Tough Decisions and How to Make Them

Struggling with a choice or decision can be very difficult especially when it involves your business. I had just completed a major goal and it was time to decide which goal I would tackle next. There were many possibilities and never enough time.

As the woman behind Gypsy King Software games I had several game related goals. There were older games that hadn’t been moved to the new millenium but could be. There was one game in particular I’d been wanting to bring forward.

Then there were the brand new games that were part way done that needed to be finished, two in particular that were tugging at me. In addition there was a game update that I considered important.

In addition to games, there were books. Now that the door had opened to allow me to publish my books, I had half a dozen already written and just needing to be polished and edited, and half a dozen more in my head wanting badly to come out.

On top of that there were websites to be updated, blog posts to be written, t-shirt designs to be released, marketing to be done, and the list goes on. With so many choices how on earth do you pick one to focus on?

The answer turned out to be quite simple once I knew how to approach the decision making process. I was spending the afternoon at the doctor’s office reading Les Brown to pass the hours. If you’re not familiar with Les Brown, you should be. He’s an amazing motivational speaker and writer who I first encountered on public television and he can set you straight.

I was reading his book called Live Your Dreams and like a magical genie called forth to answer a question, I came to a segment about making decisions. He said to close your eyes and imagine each option, moving forward with the option as if you had chosen it. Imagine yourself completing the goal or moving forward in that direction. How does it make you feel? What emotions do you get from success with this option? Then move past the emotions and beyond, what do you see as the result of choosing this option?

Do this mental exercise with each choice and see if it clarifies the decision making process. I was skeptical. I’m not good at foreseeing which option will be the most successful when it comes to business. Back in the day when I had released several different shareware games, I would have put my money on the political game to be the most successful. I was so wrong. A more common game that I didn’t expect to do anything at all turned out to be the dark horse which took off and left all the others eating dust.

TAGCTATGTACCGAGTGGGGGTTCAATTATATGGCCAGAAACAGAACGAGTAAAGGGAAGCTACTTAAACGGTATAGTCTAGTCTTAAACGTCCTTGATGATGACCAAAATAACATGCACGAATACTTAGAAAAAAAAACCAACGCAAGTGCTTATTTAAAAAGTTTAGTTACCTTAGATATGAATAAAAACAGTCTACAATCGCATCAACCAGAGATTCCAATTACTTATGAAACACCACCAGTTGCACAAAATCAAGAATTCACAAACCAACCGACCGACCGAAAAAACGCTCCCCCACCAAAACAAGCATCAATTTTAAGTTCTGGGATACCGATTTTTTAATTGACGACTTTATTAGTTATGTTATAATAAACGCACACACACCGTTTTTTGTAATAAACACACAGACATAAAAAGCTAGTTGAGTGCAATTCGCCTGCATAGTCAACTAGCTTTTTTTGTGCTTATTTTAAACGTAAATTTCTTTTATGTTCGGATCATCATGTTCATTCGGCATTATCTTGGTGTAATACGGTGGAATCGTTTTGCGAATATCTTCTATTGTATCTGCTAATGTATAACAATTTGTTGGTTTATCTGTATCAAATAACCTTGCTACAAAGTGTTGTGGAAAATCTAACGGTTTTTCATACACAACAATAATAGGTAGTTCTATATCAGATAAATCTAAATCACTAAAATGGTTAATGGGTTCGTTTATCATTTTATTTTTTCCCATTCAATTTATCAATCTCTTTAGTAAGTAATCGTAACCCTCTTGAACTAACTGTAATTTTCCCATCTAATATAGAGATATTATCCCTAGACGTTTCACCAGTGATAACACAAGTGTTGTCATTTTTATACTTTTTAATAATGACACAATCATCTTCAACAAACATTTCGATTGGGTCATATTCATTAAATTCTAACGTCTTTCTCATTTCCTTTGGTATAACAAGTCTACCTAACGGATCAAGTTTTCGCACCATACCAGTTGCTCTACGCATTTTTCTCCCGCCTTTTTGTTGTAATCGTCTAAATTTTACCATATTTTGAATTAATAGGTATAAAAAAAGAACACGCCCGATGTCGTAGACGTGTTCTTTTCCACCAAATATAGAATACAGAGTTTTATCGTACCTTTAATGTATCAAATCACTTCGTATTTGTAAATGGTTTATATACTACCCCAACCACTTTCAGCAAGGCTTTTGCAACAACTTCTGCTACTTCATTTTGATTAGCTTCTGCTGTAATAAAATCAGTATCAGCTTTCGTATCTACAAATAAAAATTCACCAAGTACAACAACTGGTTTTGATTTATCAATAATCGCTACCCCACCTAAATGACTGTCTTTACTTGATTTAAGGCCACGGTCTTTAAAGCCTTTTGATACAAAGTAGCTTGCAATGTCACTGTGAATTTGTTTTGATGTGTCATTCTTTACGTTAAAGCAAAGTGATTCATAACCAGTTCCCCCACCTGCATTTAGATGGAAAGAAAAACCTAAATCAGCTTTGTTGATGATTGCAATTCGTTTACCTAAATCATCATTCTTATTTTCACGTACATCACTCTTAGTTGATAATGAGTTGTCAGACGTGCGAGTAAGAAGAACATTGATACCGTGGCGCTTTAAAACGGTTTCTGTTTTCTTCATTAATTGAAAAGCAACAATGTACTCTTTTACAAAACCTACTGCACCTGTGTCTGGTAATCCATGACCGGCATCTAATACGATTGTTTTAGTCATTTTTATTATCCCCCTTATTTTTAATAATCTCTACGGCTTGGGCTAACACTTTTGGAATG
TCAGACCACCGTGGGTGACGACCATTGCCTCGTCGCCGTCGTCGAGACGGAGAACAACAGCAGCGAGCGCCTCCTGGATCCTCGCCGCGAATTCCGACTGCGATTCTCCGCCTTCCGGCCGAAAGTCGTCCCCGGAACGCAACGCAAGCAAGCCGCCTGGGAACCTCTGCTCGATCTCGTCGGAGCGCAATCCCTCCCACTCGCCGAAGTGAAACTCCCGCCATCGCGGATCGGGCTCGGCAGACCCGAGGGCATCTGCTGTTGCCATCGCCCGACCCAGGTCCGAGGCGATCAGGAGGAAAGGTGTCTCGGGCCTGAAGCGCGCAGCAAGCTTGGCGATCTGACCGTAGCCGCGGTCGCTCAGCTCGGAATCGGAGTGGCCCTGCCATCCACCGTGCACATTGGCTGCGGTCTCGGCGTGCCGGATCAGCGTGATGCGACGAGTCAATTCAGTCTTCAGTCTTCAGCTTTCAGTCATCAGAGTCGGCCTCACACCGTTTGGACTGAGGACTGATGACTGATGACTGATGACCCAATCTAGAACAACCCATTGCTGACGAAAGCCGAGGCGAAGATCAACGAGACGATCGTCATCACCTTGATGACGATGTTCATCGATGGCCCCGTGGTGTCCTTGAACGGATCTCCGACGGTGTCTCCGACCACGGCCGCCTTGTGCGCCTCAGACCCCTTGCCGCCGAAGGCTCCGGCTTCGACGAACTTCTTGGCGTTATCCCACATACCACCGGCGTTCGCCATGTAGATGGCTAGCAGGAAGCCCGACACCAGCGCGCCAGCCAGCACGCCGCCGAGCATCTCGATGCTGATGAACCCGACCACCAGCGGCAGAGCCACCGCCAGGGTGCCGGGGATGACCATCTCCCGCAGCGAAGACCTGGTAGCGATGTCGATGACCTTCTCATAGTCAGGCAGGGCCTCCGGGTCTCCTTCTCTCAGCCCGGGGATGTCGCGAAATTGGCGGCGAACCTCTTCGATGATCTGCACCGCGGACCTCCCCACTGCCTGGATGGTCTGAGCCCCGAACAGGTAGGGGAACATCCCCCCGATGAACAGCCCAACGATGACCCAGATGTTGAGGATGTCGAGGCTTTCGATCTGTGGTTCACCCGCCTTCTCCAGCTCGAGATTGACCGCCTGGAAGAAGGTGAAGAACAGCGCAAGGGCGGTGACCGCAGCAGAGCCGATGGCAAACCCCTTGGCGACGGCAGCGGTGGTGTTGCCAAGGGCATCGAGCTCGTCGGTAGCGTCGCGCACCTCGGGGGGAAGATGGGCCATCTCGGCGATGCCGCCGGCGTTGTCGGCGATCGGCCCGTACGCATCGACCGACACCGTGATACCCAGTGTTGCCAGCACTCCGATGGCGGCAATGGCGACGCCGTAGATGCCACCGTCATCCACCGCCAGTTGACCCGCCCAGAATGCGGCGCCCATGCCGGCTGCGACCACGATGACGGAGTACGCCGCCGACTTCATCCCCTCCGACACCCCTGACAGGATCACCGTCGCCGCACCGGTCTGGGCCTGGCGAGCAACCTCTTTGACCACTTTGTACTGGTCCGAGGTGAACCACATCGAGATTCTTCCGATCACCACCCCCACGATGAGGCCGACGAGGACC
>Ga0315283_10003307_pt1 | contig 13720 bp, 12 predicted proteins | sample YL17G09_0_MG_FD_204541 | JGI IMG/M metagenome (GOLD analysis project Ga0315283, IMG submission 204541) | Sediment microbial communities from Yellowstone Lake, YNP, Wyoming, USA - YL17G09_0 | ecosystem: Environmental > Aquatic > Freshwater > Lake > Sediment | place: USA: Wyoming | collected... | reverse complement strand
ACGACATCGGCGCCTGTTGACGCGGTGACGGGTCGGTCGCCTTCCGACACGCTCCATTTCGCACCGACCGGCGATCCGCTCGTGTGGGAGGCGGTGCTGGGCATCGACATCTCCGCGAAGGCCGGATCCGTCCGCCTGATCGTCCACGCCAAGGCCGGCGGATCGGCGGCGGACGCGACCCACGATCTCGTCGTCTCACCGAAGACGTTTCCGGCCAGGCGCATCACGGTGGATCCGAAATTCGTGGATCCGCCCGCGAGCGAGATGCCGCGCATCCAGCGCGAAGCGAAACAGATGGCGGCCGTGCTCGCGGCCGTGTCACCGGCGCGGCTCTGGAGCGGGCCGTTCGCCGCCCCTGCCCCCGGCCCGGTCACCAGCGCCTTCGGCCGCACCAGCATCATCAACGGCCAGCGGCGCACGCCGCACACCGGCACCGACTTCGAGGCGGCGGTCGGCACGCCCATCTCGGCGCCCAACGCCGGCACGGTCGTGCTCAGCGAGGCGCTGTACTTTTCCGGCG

Knowing my track record, how was I supposed to trust my imagination to fill in the blanks? Nevertheless I closed my eyes and followed each option mentally, seeing it finished and released, following it into the beyond. I was amazed at the answers that came.

The option I was leaning toward was a non-fiction book, already written and needing just minor changes. I knew the book presented useful information and could be finished quickly. From that logic it made perfect sense to pursue it. However, when I followed the book mentally as Les Brown had suggested, I discovered that my emotions on completing and releasing the book were not joy and elation, but embarrassment! The subject had been so overdone by so many different people, the entire topic had somewhat of a bad rap.

The next option on my list was to bring a game forward into the new millenium. I really believed this game would be well-received and I’d already undertaken the task of updating the graphics. I closed my eyes and followed this game to its re-release and beyond. Again, the result surprised me. Instead of feeling joy and elation, I felt like I’d just wasted several months that should have been focused elsewhere. I’d had this conversation with myself many times before and always I came to the same conclusion: If I were going to work on a game there was only one game it should be and that wasn’t it. This realization nixed another option that had been high on my list as well.

That left two other prominent options, both of which would bring joy and elation to finish and release, and both of which I felt had a good chance for success with the primary difference being which one could be done quicker. The answer was immediate. One was already near finished. The decision was made.

There are two morals to this story. The first being that the next time you have to choose between several options, especially in business, try this technique. The results might surprise you. The second nugget I hope that you take away from reading this is to acquaint yourself with Les Brown. If you’re needing direction, motivation or just a swift kick in the pants, Les Brown is your man!

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